This continues a story begun in Project Iowa, Ep. 1 and Moab Daily News: Rex-Avis to Sector Six. The episode immediately previous was Ep. 8: The Dragon's Lair.
No sooner had Guimar disembarked from the shuttle than he realized that the situation was somewhat out of hand. Again. Instead of a clean rendezvous with the 103rd Crimson Dragons at the . . . what kind of temple was that? Surely it was no temple. Looked more like a brothel! Rim cults indeed! . . .
. . . . .
"Bring their artillery under fire!" Guimar barked. "We'll move out with the hostage. Cover us as best you can and maybe the they'll hold their fire long enough for us to get the warp imploder to the Crimson Dragons rather than kill one of their own!"
Captain Geoffrey and his meager squad brought the artillery under fire, but under strength as they were it was almost completely ineffective. Still, the enemy artillery didn't return fire, so maybe they could at least suppress the worst of the enemy forces for a while.
Barely had the shooting begun than some kind of aerial vehicle streaked to the heavens from behind the enemy lines on a tremendous pillar of smoke and fire.
"Well, that beats all." Geoffrey thought. "It'll be air strikes next. Please, by Holy Terra, let de Bayamon have triple A. Or something to turn that back."
The artillery remained silent, but the elves shot their bolts at the distant enemy. The invisible stars whizzed and zipped past Geoffrey's men, raising dust where they struck.
Guimar moved out unmolested with his treasured machinery and the involuntary guest he hoped would shield him. Unfortunately, he made little speed across the sands, encumbered as he was. His guardians sank into the shifting surface in their heavy armor and the hostage never moved quite as he felt she should.
In the meanwhile, Geoffrey's men continued to raise dust around the enemy artillery, aided now by fire from the Crimson Dragons.
But the Colores forces finally managed a reply. An angry cloud of gas and dust boiled up behind Guimar, where he had been stumbling through the sand bare moments earlier.
His luck wouldn't hold. Geoffrey's troops couldn't maintain the volume of fired they'd used to distract the artillery as more and more shots zinged around them. The Colores cannon woofed again. A second shell dropped bare inches behind Guimar. The sand smelled almost sweet, blowing past his cheeks, but it carried an odd bitter taste that Guimar barely registered before he passed out, frozen standing in place by his own armor.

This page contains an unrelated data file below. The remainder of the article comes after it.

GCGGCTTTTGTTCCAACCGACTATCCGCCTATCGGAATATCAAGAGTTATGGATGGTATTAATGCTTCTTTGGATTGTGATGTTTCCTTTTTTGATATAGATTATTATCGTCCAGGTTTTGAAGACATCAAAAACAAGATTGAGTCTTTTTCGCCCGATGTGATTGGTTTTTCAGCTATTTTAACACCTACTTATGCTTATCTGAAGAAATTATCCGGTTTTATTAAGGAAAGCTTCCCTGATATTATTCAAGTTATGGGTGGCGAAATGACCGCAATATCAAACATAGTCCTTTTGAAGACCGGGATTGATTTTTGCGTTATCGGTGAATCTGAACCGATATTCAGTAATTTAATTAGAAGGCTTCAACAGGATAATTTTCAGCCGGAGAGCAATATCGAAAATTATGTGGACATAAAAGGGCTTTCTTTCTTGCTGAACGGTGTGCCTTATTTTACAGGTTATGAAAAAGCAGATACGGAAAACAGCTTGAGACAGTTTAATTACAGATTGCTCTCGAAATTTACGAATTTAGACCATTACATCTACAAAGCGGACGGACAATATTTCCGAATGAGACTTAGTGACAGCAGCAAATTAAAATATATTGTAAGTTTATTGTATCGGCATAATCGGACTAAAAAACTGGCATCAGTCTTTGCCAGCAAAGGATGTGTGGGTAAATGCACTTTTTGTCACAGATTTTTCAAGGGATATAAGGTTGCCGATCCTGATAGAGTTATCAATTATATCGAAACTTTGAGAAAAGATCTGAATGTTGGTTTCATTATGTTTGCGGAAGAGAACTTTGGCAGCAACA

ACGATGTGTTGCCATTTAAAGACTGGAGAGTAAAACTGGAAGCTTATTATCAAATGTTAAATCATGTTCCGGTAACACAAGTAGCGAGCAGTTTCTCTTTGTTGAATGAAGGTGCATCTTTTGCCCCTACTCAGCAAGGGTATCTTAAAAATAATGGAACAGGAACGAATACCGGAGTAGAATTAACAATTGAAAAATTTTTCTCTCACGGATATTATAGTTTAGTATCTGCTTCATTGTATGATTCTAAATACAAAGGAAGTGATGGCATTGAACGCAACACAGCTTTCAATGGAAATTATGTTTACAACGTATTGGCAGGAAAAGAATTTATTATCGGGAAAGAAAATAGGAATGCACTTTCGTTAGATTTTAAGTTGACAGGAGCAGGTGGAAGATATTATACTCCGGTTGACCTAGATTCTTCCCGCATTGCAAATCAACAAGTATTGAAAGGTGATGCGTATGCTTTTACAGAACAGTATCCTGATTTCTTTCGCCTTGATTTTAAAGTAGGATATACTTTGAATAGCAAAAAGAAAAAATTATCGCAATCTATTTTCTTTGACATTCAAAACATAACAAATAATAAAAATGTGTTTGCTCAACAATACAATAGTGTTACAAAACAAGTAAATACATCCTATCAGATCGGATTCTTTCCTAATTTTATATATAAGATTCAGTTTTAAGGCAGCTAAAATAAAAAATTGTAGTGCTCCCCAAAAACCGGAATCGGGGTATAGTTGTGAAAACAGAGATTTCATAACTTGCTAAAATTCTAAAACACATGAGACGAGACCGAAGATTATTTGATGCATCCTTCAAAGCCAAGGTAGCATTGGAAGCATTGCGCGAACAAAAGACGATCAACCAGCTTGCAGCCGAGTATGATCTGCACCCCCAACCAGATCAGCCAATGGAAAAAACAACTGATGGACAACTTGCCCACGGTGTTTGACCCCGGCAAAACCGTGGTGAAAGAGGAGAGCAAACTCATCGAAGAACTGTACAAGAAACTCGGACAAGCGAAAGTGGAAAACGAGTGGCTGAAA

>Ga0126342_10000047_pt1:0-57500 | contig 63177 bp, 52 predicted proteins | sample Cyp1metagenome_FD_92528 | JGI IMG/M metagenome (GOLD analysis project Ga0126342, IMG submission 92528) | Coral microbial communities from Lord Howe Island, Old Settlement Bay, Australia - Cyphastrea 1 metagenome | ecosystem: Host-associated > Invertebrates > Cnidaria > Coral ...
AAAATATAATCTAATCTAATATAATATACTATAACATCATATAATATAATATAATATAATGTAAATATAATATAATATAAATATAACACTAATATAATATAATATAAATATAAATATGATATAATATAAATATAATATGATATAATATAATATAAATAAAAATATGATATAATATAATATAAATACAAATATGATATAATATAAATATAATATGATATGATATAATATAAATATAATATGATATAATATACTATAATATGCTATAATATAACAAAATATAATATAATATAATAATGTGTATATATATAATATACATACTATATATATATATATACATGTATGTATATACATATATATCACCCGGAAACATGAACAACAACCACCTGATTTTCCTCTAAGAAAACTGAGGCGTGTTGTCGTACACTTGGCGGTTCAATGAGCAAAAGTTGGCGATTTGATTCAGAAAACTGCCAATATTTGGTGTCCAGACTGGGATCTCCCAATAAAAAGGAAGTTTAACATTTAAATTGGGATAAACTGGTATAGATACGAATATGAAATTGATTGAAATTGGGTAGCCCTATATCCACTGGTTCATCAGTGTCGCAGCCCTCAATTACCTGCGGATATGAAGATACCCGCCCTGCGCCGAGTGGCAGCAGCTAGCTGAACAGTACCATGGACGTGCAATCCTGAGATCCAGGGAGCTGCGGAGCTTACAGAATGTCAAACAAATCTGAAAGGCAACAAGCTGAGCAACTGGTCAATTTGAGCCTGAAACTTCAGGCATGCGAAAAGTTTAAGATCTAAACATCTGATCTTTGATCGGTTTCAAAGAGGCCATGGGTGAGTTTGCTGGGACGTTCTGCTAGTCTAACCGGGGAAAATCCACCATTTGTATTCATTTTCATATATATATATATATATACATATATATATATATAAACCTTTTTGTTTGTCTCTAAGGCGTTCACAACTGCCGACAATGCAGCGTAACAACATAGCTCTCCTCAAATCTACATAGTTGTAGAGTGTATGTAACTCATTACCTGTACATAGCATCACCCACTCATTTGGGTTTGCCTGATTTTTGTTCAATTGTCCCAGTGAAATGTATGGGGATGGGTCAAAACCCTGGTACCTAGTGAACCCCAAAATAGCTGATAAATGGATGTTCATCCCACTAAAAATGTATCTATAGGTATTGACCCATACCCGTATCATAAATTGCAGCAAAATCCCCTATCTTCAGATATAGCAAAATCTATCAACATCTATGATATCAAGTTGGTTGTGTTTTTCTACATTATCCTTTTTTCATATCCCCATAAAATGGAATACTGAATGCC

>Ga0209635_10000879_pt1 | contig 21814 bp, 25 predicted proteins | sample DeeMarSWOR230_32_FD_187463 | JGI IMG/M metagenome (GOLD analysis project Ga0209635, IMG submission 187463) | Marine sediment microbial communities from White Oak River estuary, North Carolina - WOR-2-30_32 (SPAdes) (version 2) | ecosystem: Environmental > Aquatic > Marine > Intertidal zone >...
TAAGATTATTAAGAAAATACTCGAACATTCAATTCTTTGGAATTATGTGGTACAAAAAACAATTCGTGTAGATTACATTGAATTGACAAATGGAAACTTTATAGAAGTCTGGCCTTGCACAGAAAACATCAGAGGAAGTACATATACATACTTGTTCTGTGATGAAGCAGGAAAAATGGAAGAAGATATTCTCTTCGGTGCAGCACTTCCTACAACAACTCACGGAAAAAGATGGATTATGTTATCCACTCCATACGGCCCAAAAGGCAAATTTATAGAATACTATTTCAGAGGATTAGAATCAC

Meanwhile Arthur Zanzibar Rex-Avis dispensed the same agent from the rockets of an Elven Shrike fighter they'd so kindly loaned him for the occasion. Thus Geoffrey and his men found themselves in the same predicament, though some remained conscious thanks to their helmets. And several fell forward, unable to keep their balance as their suits shorted out.
With the formalities completed and the quarry stunned Captain de Bayamon and the soldiers of the 103rd ceased firing. The elves and Colores agents did likewise. And they all marched forward and surrounded the stunned imperials. Few but the oldest had witnessed their brother Marines in such an open act of rebellion, and none of those still conscious. There was little they could do, incapacitated as they were by their own equipment. They acquiesced without further violence.
. . . . .
As the day wore to a close the Rex-Avis clan gathered at the sapceport one final time to see the ambassadors from Colores off.
"You're sure you're comfortable taking the Inquisitor and his . . . psychic sidekick back to Colores?" asked Colorado.
"Absolutely. After suitable readjustment we can probably let him go on his own. I'm thinking we'll let him escape with a phony warp imploder, a false impression of what it's really for, and perhaps the idea that it doesn't work; that it's a dark ages dead end." Sophie glanced at the shuttle as the spaceport crew loaded the genuine imploder aboard. "We'll let him come to in a similar desert, give him the impression that the battle moved beyond him and a hand picked crew of special agents to shuttle him and his 'data' back to holy mother Terra from 'Moab.' There are deserts in the kingdom too. And many look so much alike. No reason to really inform him of how much time has passed or precisely where he is. And once he's in space aboard a jump ship he'll believe he's anywhere we tell him he is. Apart from navigators who really knows anyway?"
"That might almost work. We'll still have to figure something out with the 32 Marines squad," Colorado replied. "But we can question them about what they actually saw and what Guimar told them first. Knowing the Inquisition it probably wasn't much. They classify everything almost as if by instinct. They've never understood how the free flow of information can lead to innovation and discovery and how that could possibly help them. Our fortune that, I suppose."
"Sure. And maybe you can keep it to a low grade diplomatic incident and hand them off in some kind of exchange," Sophie said. "As long as they really didn't see anything. Or Guimar didn't talk in his sleep. But you know your business, I suppose."
"Oh look, there's Zanziboy!" squealed Onyxia, always more pleased to see her older brother than she ever wanted him to know. His Shrike coasted to a stop just by the control tower. He stepped out gingerly, sat down in his tank chair, and rolled quickly to join the happy circle by the Trans-Rim shuttle.
"Well, that all went alarmingly well," he said.
"Indeed," Sir Stanley intoned.